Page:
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SAIC’s Leidos: Where Does the Name Come From?

It's taken from a children's toy, but is meant to reflect bringing together a mosaic of solutions and perspectives.

McLean-based Science Applications International Corp. (SAIC) has a name for its new division—Leidos.

The Washington Post reported this morning:

The contracting giant announced in August it would divide its company in two, forming a roughly $4 billion publicly traded company focused on government services and a roughly $7 billion publicly traded company specializing in technology for the national security, health and engineering sectors.

The smaller of the two units will retain the SAIC name, according to the company.

The larger sector has been named Leidos—as in kaleidoscope.

In a press release, SAIC’s Stu Shea said, “"It's a memorable word with dynamic connotations that capture the energy, talent and passion that our employees bring as they work to deliver solutions that protect our nation, our communities, and our families."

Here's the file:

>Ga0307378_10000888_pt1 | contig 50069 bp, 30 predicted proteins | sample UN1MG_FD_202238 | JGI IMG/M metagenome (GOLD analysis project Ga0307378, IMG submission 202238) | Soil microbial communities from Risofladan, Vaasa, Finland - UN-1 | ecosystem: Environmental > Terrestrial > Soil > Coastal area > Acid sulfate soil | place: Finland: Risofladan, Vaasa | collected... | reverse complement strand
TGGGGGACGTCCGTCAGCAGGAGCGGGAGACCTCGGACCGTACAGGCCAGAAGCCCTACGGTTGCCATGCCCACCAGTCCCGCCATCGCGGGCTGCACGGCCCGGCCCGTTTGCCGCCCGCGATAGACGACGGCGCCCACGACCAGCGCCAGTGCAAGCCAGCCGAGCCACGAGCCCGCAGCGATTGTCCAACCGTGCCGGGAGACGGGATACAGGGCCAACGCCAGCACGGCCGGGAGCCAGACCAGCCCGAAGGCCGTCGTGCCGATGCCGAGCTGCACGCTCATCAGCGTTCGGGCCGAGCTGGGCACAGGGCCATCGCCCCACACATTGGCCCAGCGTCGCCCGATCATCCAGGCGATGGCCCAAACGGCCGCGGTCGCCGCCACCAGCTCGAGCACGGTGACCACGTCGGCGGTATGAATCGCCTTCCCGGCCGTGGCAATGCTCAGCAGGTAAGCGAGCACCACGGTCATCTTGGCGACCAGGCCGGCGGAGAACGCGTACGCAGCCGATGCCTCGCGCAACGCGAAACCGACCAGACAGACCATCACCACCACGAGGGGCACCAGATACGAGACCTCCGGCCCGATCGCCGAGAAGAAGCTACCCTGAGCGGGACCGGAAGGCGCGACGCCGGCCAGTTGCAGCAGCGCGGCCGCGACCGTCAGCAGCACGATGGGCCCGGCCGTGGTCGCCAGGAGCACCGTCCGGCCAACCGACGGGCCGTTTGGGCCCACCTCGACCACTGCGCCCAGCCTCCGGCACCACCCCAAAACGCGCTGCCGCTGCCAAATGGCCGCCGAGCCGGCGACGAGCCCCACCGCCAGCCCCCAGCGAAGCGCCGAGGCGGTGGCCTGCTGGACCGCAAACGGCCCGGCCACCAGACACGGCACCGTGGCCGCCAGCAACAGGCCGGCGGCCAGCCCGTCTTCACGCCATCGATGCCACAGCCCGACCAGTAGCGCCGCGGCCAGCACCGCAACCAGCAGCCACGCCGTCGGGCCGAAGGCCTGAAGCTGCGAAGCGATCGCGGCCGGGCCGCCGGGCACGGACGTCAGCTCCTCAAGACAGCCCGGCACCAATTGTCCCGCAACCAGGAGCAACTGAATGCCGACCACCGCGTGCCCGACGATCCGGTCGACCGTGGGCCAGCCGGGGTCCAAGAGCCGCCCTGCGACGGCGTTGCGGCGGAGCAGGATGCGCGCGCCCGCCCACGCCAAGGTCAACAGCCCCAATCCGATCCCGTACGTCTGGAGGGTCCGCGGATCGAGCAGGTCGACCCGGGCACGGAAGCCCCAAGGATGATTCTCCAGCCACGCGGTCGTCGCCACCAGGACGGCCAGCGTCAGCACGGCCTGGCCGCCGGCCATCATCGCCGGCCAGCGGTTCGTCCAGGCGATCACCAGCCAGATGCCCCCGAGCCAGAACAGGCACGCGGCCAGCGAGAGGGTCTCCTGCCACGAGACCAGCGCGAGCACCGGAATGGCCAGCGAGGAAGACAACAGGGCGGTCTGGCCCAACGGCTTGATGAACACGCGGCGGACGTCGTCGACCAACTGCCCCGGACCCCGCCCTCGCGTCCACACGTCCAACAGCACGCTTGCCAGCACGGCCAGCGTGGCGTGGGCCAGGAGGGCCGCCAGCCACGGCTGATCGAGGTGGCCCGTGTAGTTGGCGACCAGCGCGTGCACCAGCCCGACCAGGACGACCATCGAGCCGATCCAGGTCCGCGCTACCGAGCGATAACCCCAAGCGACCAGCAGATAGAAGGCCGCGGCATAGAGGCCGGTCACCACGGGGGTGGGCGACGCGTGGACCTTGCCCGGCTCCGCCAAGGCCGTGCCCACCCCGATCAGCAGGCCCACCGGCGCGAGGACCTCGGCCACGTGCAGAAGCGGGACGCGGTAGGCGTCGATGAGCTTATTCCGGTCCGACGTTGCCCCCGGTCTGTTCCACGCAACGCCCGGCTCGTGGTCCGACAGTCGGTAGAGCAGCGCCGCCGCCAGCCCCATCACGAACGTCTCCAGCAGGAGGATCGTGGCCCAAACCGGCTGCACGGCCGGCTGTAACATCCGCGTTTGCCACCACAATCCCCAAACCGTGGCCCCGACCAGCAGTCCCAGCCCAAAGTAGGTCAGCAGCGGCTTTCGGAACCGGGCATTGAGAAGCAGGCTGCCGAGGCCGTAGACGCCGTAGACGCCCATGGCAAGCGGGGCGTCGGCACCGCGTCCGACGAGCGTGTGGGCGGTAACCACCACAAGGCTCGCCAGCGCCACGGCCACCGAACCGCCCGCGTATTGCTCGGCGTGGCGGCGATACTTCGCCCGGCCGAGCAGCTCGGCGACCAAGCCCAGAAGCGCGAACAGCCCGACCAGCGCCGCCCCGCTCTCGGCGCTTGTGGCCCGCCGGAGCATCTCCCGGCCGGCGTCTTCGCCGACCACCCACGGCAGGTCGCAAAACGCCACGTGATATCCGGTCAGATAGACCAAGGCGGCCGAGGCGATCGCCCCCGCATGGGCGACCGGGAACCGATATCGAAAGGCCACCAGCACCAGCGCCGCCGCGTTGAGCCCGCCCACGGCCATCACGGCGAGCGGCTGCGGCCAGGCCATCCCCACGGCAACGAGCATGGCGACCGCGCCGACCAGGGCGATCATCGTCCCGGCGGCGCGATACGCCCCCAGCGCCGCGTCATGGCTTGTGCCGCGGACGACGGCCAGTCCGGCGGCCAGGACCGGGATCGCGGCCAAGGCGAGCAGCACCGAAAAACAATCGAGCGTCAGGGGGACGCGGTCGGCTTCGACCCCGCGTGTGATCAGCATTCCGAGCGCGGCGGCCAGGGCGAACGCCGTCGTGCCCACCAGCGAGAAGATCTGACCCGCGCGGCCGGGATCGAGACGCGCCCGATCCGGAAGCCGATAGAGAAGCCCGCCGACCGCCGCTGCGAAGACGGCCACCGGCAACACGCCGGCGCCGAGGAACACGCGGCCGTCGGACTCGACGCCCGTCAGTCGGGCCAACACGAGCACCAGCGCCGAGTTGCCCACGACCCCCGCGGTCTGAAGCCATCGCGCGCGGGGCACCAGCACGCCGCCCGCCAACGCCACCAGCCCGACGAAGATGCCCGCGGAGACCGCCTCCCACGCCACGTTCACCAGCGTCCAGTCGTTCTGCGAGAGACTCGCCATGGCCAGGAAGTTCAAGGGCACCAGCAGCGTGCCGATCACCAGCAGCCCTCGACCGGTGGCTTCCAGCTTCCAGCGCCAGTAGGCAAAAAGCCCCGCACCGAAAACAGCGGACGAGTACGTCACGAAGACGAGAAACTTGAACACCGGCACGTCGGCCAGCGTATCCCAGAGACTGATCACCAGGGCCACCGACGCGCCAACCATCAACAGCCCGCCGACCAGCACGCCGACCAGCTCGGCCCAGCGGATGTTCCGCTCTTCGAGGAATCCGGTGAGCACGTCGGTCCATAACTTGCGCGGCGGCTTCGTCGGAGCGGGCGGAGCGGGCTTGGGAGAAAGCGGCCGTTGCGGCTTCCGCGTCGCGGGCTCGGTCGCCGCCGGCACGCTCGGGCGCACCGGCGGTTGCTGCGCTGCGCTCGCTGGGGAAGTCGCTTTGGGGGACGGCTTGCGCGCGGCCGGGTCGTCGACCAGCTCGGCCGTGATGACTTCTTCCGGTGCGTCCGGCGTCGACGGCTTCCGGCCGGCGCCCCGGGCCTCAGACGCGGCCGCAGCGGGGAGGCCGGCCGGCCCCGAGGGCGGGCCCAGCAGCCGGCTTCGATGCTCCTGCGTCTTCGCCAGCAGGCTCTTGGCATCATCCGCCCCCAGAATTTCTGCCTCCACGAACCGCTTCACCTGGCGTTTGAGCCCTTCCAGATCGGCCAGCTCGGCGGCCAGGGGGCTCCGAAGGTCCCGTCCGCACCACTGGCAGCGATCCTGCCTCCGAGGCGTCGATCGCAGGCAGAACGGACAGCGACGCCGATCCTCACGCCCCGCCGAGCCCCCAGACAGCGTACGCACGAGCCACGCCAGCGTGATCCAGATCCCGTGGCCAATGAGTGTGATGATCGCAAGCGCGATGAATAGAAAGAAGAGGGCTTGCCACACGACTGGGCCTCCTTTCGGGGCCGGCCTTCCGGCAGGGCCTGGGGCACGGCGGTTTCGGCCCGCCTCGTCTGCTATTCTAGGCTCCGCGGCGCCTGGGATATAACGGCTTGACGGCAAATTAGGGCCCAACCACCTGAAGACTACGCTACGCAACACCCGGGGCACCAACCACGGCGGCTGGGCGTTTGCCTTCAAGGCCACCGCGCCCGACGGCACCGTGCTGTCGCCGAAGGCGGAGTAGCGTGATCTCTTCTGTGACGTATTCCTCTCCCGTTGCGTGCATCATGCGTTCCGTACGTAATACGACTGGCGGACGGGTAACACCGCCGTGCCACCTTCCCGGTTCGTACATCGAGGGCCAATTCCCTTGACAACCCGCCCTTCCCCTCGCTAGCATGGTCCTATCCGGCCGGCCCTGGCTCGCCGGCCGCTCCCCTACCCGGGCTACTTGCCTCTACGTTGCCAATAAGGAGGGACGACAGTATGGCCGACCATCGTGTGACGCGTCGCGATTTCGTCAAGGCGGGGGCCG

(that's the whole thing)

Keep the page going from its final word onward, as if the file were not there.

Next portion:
The Washington Post reported Monday morning, “The name Leidos was clipped from the word kaleidoscope, which SAIC said would reflect the company’s effort to unite solutions from different angles.”

SAIC is headquartered just northwest of Tysons Corner and has approximately 40,000 employees worldwide.

Tomas O February 25, 2013 at 08:34 PM
Leidos translates from Spanish to mean what exactly? Remember Chevrolet goofed when it named a car model NOVA as in no go and it did not sell in Spanish speaking countries.
Beth Lawton (Editor) February 25, 2013 at 09:18 PM
According to Google Translate, it appears to mean "read" in Spanish. But it doesn't seem like that's where SAIC intended the translation to come from.
Marva Jonette February 25, 2013 at 09:51 PM
Leidos is one of the worst names in DC Beltway Bandit history. It's scary to think how much $$$$ went into brainstorming this dud. What an embarrassing flop. I don't get the name, the brand concept, or anything else about it. When I hear "Leidos," the only thing I do get is hungry for a 12-inch pizza with anchovies, black olives, and extra cheese....
Kevin Green February 25, 2013 at 10:35 PM
Fabulous and exciting name.
mike carroll March 02, 2013 at 09:36 AM
Leidos has no connotation at all. The "leido" portion is part of "kaleido", while the "s" is the first letter of "scope" and entirely devoid of meaning. The company would have been better served by calling itself "kaleido".
mike carroll March 02, 2013 at 09:39 AM
Furthermore, Leiden is the German word for suffering.

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